How to keep rolling tobacco moist
Rather than purchasing ready-made cigarettes, some smokers choose to make their own by rolling loose tobacco into small pieces of paper. Rolling cigarettes is often more cost effective than purchasing them ready-made.
To save even more, some smokers choose to purchase loose tobacco in bulk, rather than in small packages. While bulk tobacco is more economical, storing it can be challenging. One of the most common challenges associated with storing loose tobacco involves keeping it moist. Fortunately, there is an easy way to store your bulk rolling tobacco.
Place a clean plate or tray onto a work surface and open your package of tobacco. Separate your loose tobacco into piles on the plate or tray. Each pile should be the approximate amount needed for 10 cigarettes.
- Rather than purchasing ready-made cigarettes, some smokers choose to make their own by rolling loose tobacco into small pieces of paper.
- To save even more, some smokers choose to purchase loose tobacco in bulk, rather than in small packages.
Put each pile into an individual self-sealing storage bag. Force as much air as possible out of each bag by squeezing it with your hand before sealing it.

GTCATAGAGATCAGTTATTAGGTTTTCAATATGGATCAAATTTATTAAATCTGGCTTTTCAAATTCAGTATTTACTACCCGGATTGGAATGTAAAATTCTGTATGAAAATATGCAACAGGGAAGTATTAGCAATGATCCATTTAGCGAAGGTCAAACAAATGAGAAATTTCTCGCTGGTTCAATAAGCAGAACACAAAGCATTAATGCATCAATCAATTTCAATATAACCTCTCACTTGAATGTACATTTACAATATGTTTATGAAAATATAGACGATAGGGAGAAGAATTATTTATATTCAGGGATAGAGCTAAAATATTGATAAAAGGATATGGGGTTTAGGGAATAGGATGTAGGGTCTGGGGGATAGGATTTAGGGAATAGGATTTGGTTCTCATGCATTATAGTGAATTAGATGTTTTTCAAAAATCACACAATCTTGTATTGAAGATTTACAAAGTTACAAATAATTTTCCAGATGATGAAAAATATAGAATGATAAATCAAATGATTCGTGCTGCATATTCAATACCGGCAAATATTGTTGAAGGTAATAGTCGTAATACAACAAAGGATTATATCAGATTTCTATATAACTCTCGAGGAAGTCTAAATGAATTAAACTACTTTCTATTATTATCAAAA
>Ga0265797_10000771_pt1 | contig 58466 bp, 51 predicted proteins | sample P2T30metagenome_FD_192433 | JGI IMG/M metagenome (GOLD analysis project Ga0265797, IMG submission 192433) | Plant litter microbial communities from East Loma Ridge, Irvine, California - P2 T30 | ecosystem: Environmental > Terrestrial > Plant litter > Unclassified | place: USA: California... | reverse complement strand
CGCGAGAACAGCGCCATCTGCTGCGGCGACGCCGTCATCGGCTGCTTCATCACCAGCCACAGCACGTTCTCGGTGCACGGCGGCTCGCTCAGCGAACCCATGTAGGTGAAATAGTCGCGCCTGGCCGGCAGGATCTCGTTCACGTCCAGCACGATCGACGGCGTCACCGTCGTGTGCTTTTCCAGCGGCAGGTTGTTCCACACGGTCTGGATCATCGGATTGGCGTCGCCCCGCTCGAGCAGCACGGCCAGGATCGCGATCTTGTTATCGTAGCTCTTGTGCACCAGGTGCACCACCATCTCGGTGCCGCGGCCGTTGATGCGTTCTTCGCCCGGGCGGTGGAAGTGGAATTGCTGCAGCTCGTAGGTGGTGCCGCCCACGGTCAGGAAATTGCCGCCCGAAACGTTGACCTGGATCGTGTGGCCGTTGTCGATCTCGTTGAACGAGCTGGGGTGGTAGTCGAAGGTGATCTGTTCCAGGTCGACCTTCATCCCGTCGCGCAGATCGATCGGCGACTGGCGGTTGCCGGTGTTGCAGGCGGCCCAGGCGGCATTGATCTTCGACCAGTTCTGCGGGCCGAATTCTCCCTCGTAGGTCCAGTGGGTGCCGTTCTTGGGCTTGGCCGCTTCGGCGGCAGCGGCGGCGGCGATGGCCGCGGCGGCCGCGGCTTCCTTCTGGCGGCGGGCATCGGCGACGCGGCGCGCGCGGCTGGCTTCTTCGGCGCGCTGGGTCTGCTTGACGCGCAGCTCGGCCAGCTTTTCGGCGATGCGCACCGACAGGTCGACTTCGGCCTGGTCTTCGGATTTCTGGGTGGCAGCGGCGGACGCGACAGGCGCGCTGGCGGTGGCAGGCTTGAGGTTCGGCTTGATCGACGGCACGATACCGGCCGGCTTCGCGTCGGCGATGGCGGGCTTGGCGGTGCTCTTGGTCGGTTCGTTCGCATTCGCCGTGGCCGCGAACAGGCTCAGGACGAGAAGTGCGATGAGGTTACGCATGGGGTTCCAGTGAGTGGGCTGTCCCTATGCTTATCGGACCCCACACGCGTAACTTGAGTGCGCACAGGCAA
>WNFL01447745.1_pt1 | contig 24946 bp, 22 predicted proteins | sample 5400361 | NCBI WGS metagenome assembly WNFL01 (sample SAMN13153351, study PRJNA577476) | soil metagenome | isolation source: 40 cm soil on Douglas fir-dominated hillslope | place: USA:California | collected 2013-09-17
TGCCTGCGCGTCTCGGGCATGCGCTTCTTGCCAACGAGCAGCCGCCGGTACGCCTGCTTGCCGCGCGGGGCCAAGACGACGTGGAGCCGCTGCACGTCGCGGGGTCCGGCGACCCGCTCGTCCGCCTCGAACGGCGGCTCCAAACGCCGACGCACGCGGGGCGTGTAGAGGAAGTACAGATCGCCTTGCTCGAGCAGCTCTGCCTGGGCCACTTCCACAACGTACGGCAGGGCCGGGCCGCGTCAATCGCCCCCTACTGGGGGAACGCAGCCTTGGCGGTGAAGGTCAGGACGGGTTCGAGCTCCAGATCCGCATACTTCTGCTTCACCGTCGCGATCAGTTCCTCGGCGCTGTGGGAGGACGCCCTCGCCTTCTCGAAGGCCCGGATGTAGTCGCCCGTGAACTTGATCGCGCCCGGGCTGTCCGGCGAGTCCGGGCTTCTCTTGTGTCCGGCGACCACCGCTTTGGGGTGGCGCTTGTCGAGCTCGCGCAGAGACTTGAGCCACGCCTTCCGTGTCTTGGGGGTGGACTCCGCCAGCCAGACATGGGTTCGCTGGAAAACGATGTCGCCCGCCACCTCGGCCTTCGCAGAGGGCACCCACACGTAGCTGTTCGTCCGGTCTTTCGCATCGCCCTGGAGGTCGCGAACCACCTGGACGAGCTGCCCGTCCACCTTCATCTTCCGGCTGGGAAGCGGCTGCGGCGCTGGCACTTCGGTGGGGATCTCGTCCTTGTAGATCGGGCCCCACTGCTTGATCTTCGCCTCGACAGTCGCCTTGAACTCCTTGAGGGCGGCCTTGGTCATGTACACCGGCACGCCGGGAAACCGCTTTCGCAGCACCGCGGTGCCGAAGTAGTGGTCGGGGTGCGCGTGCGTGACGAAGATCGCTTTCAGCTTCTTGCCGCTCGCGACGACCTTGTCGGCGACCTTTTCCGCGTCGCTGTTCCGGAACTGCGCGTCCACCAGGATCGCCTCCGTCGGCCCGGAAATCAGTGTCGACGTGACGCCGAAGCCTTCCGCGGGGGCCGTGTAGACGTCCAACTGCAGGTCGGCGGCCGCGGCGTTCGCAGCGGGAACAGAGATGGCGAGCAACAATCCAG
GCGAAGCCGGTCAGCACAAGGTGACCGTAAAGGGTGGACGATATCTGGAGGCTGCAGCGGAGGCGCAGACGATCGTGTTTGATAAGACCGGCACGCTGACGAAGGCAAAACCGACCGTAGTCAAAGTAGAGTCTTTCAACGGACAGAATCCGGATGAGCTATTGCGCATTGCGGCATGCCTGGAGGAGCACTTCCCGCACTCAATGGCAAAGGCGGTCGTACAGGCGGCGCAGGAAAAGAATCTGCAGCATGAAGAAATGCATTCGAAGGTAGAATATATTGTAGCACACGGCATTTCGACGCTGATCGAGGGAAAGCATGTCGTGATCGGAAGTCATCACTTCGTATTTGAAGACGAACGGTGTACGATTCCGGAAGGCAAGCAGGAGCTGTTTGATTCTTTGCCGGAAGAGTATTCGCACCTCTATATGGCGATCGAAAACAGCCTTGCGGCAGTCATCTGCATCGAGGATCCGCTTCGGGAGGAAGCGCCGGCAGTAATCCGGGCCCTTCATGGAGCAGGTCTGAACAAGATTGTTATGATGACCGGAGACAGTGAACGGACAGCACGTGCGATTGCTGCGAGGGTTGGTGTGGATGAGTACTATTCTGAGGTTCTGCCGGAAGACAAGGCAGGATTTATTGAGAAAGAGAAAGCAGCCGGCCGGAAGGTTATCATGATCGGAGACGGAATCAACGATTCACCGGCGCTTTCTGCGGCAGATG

After sealing all bags, place them into a refrigerator and use as needed.
- If your rolling tobacco has already dried out, moisten it by placing a small amount in an airtight container together with an apple peel. Check the moisture level of the tobacco after three hours have passed. If you need to increase the moisture level, reclose the lid and allow the tobacco to continue moistening for another hour. In order to avoid over-moistening, remove the apple peel as soon as the desired moisture level has been achieved. For larger amounts of tobacco, use an apple slice.
- Do not attempt to keep rolling tobacco moist by placing it in a humidor. This tends to over-moisten the tobacco and give it a soggy texture.
Melissa Busse is a freelance writer covering a variety of topics, including natural health and beauty, budget balancing and parenting. She received her Bachelor of Fine Arts in studio art from Maryville University in St. Louis.